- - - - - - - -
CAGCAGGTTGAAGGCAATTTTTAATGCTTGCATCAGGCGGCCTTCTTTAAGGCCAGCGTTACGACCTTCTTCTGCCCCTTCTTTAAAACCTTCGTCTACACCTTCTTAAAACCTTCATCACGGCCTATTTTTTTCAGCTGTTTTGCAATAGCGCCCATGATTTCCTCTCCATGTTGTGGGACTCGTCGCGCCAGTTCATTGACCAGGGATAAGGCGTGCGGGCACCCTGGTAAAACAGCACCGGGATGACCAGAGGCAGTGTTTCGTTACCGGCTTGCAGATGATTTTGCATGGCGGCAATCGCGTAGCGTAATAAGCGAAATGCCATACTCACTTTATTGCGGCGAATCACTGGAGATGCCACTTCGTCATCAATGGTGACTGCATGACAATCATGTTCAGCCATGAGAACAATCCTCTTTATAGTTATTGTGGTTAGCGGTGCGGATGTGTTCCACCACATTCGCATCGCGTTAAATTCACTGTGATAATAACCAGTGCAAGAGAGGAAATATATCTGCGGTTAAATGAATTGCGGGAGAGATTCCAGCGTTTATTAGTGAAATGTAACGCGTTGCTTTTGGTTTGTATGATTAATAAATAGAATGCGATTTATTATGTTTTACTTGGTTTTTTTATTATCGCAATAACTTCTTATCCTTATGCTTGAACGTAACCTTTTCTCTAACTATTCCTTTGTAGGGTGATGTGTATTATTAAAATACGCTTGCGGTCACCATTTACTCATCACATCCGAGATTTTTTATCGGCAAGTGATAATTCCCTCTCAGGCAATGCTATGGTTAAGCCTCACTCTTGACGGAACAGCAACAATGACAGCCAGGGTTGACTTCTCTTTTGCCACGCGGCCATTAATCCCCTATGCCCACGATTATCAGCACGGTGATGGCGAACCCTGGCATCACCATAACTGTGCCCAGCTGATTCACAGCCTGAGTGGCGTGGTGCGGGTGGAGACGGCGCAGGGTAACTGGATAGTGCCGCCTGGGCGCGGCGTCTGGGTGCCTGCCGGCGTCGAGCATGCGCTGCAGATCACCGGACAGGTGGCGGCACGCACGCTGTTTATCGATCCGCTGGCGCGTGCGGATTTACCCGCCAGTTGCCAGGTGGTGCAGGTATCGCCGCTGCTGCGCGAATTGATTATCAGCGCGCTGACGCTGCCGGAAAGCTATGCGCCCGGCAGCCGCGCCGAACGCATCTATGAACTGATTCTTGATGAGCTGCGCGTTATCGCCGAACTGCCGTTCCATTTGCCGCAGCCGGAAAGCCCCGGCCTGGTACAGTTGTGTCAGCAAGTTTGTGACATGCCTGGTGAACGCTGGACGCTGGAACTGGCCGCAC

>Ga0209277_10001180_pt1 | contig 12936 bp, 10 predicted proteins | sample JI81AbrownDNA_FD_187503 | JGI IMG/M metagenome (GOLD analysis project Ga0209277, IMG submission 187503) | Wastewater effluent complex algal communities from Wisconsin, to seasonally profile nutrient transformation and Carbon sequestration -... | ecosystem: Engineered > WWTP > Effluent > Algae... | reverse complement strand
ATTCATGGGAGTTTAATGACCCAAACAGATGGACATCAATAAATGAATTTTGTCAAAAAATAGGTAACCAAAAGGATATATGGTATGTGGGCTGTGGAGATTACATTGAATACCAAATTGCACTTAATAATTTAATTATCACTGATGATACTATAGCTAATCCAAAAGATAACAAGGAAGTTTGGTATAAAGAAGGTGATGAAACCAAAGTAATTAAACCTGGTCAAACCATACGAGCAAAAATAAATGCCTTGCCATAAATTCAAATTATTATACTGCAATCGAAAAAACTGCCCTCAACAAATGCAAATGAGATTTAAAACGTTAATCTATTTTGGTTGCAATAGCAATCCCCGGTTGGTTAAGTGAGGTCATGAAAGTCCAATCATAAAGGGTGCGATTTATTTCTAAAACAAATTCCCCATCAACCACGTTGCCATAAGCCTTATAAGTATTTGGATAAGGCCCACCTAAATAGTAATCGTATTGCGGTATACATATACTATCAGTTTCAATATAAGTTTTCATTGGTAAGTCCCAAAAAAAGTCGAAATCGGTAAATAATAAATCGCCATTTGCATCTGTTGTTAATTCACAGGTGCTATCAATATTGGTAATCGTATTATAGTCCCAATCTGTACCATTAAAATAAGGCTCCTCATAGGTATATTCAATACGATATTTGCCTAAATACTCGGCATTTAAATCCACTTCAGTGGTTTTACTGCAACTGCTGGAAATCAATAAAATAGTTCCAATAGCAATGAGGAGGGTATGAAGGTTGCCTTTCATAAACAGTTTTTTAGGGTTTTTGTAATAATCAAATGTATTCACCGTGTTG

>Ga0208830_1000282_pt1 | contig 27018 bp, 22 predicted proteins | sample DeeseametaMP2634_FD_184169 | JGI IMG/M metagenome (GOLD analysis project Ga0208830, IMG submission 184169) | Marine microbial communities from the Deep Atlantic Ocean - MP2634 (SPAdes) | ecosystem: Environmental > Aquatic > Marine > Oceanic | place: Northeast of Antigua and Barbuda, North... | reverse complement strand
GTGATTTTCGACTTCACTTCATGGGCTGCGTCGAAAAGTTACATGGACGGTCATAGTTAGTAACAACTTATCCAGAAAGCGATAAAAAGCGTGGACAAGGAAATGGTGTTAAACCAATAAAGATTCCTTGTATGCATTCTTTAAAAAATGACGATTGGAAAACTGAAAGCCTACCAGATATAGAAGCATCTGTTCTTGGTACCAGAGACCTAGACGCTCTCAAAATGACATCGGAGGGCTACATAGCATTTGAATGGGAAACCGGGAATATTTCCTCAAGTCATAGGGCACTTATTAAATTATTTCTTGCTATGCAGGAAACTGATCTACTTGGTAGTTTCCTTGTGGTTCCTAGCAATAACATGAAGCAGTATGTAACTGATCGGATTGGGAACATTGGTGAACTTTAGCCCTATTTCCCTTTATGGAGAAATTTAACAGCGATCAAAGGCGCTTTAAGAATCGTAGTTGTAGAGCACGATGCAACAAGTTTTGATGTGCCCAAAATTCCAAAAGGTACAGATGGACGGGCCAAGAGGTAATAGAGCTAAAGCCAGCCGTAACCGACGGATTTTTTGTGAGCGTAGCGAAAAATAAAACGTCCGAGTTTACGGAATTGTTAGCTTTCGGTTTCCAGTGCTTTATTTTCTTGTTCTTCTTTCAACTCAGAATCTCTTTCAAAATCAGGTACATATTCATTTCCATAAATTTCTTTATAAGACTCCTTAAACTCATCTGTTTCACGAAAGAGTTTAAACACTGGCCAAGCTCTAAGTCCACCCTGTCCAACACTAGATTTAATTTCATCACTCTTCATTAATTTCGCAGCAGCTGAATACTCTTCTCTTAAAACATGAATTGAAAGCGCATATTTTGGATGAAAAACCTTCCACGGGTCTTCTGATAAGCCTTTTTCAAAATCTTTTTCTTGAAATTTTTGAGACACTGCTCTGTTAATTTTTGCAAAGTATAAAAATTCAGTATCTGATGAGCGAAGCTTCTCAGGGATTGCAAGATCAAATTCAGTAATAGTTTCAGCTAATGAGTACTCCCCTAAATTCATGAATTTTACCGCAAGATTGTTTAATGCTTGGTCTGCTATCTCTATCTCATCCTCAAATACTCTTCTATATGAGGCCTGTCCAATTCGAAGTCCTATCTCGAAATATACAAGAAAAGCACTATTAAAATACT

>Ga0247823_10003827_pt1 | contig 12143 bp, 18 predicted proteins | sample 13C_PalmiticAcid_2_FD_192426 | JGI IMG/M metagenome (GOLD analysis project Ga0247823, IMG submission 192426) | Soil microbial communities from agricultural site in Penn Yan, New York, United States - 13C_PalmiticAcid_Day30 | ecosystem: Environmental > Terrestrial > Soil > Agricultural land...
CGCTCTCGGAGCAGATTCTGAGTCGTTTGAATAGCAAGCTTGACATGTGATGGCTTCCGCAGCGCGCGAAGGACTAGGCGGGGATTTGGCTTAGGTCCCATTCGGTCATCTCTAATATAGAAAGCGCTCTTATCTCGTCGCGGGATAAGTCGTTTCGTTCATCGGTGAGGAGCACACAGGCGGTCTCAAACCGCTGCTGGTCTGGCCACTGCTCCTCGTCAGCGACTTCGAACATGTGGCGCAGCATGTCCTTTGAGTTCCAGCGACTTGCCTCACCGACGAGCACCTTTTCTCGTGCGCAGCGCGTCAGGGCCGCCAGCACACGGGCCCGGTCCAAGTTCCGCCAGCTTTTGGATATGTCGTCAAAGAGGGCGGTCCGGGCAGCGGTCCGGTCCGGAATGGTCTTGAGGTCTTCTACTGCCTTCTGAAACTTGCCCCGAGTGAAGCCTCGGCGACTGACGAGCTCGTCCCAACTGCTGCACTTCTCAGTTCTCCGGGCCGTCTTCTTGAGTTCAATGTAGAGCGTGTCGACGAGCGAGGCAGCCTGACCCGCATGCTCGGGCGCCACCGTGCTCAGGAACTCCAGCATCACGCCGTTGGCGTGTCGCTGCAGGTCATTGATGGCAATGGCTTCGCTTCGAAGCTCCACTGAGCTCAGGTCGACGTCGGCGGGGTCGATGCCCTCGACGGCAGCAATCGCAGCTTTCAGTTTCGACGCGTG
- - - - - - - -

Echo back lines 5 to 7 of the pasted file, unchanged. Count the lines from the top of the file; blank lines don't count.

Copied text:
GTGATTTTCGACTTCACTTCATGGGCTGCGTCGAAAAGTTACATGGACGGTCATAGTTAGTAACAACTTATCCAGAAAGCGATAAAAAGCGTGGACAAGGAAATGGTGTTAAACCAATAAAGATTCCTTGTATGCATTCTTTAAAAAATGACGATTGGAAAACTGAAAGCCTACCAGATATAGAAGCATCTGTTCTTGGTACCAGAGACCTAGACGCTCTCAAAATGACATCGGAGGGCTACATAGCATTTGAATGGGAAACCGGGAATATTTCCTCAAGTCATAGGGCACTTATTAAATTATTTCTTGCTATGCAGGAAACTGATCTACTTGGTAGTTTCCTTGTGGTTCCTAGCAATAACATGAAGCAGTATGTAACTGATCGGATTGGGAACATTGGTGAACTTTAGCCCTATTTCCCTTTATGGAGAAATTTAACAGCGATCAAAGGCGCTTTAAGAATCGTAGTTGTAGAGCACGATGCAACAAGTTTTGATGTGCCCAAAATTCCAAAAGGTACAGATGGACGGGCCAAGAGGTAATAGAGCTAAAGCCAGCCGTAACCGACGGATTTTTTGTGAGCGTAGCGAAAAATAAAACGTCCGAGTTTACGGAATTGTTAGCTTTCGGTTTCCAGTGCTTTATTTTCTTGTTCTTCTTTCAACTCAGAATCTCTTTCAAAATCAGGTACATATTCATTTCCATAAATTTCTTTATAAGACTCCTTAAACTCATCTGTTTCACGAAAGAGTTTAAACACTGGCCAAGCTCTAAGTCCACCCTGTCCAACACTAGATTTAATTTCATCACTCTTCATTAATTTCGCAGCAGCTGAATACTCTTCTCTTAAAACATGAATTGAAAGCGCATATTTTGGATGAAAAACCTTCCACGGGTCTTCTGATAAGCCTTTTTCAAAATCTTTTTCTTGAAATTTTTGAGACACTGCTCTGTTAATTTTTGCAAAGTATAAAAATTCAGTATCTGATGAGCGAAGCTTCTCAGGGATTGCAAGATCAAATTCAGTAATAGTTTCAGCTAATGAGTACTCCCCTAAATTCATGAATTTTACCGCAAGATTGTTTAATGCTTGGTCTGCTATCTCTATCTCATCCTCAAATACTCTTCTATATGAGGCCTGTCCAATTCGAAGTCCTATCTCGAAATATACAAGAAAAGCACTATTAAAATACT

>Ga0247823_10003827_pt1 | contig 12143 bp, 18 predicted proteins | sample 13C_PalmiticAcid_2_FD_192426 | JGI IMG/M metagenome (GOLD analysis project Ga0247823, IMG submission 192426) | Soil microbial communities from agricultural site in Penn Yan, New York, United States - 13C_PalmiticAcid_Day30 | ecosystem: Environmental > Terrestrial > Soil > Agricultural land...
CGCTCTCGGAGCAGATTCTGAGTCGTTTGAATAGCAAGCTTGACATGTGATGGCTTCCGCAGCGCGCGAAGGACTAGGCGGGGATTTGGCTTAGGTCCCATTCGGTCATCTCTAATATAGAAAGCGCTCTTATCTCGTCGCGGGATAAGTCGTTTCGTTCATCGGTGAGGAGCACACAGGCGGTCTCAAACCGCTGCTGGTCTGGCCACTGCTCCTCGTCAGCGACTTCGAACATGTGGCGCAGCATGTCCTTTGAGTTCCAGCGACTTGCCTCACCGACGAGCACCTTTTCTCGTGCGCAGCGCGTCAGGGCCGCCAGCACACGGGCCCGGTCCAAGTTCCGCCAGCTTTTGGATATGTCGTCAAAGAGGGCGGTCCGGGCAGCGGTCCGGTCCGGAATGGTCTTGAGGTCTTCTACTGCCTTCTGAAACTTGCCCCGAGTGAAGCCTCGGCGACTGACGAGCTCGTCCCAACTGCTGCACTTCTCAGTTCTCCGGGCCGTCTTCTTGAGTTCAATGTAGAGCGTGTCGACGAGCGAGGCAGCCTGACCCGCATGCTCGGGCGCCACCGTGCTCAGGAACTCCAGCATCACGCCGTTGGCGTGTCGCTGCAGGTCATTGATGGCAATGGCTTCGCTTCGAAGCTCCACTGAGCTCAGGTCGACGTCGGCGGGGTCGATGCCCTCGACGGCAGCAATCGCAGCTTTCAGTTTCGACGCGTG